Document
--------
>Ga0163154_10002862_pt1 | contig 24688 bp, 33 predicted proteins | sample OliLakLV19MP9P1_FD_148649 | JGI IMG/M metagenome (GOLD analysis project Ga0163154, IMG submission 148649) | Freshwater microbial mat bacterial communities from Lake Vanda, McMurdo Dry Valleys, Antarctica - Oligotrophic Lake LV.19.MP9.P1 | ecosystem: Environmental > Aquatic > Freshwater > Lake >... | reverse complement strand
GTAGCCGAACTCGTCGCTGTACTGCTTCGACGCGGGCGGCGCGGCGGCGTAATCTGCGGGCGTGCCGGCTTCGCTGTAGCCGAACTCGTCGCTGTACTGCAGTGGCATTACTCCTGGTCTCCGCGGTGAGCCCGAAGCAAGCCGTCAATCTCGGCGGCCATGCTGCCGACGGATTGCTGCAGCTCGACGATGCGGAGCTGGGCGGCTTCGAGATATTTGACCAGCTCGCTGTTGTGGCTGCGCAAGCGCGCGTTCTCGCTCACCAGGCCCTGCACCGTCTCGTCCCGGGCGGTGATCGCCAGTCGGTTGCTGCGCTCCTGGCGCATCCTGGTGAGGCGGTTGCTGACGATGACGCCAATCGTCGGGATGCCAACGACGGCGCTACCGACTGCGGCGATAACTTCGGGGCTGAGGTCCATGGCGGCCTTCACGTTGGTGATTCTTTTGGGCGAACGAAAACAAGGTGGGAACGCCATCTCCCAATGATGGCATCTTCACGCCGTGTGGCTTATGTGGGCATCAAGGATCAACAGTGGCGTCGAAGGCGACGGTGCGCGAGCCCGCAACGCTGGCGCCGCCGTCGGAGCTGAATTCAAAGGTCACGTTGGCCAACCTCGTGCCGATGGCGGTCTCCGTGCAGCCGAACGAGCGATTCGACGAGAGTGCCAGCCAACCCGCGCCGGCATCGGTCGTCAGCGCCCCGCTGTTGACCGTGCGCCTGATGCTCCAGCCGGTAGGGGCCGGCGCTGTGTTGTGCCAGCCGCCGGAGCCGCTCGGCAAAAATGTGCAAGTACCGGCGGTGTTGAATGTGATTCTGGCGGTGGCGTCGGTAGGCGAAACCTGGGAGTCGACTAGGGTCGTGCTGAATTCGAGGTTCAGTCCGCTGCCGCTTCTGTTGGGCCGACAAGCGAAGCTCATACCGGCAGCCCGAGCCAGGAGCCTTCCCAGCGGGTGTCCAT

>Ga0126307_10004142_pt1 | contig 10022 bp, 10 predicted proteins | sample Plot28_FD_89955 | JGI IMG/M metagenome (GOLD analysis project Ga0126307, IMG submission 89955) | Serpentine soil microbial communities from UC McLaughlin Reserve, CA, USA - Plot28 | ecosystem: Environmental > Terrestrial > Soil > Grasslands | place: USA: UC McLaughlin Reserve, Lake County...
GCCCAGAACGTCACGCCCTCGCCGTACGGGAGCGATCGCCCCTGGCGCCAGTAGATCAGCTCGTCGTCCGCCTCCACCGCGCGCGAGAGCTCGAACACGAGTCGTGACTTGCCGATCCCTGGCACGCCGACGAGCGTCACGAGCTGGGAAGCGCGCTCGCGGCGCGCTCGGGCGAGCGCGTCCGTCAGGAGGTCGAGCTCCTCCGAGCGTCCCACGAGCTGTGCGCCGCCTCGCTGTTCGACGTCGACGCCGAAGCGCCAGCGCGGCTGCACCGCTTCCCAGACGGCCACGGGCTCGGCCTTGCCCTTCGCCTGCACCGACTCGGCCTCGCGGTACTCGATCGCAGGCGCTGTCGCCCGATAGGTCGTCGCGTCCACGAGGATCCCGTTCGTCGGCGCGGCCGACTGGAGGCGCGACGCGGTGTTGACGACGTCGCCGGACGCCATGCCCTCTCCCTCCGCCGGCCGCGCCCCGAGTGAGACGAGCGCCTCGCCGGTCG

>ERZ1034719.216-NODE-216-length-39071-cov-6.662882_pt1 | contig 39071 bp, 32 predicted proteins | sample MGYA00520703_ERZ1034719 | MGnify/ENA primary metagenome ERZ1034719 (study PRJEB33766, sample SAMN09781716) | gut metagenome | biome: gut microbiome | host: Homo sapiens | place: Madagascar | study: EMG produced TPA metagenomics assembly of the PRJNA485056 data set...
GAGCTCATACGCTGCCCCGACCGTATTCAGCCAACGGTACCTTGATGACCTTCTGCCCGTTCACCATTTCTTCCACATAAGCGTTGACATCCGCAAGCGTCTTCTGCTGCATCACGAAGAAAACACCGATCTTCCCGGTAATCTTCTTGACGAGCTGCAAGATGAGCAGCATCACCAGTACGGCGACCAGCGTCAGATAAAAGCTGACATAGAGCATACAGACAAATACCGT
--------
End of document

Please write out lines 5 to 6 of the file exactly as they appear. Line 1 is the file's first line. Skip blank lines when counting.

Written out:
>ERZ1034719.216-NODE-216-length-39071-cov-6.662882_pt1 | contig 39071 bp, 32 predicted proteins | sample MGYA00520703_ERZ1034719 | MGnify/ENA primary metagenome ERZ1034719 (study PRJEB33766, sample SAMN09781716) | gut metagenome | biome: gut microbiome | host: Homo sapiens | place: Madagascar | study: EMG produced TPA metagenomics assembly of the PRJNA485056 data set...
GAGCTCATACGCTGCCCCGACCGTATTCAGCCAACGGTACCTTGATGACCTTCTGCCCGTTCACCATTTCTTCCACATAAGCGTTGACATCCGCAAGCGTCTTCTGCTGCATCACGAAGAAAACACCGATCTTCCCGGTAATCTTCTTGACGAGCTGCAAGATGAGCAGCATCACCAGTACGGCGACCAGCGTCAGATAAAAGCTGACATAGAGCATACAGACAAATACCGT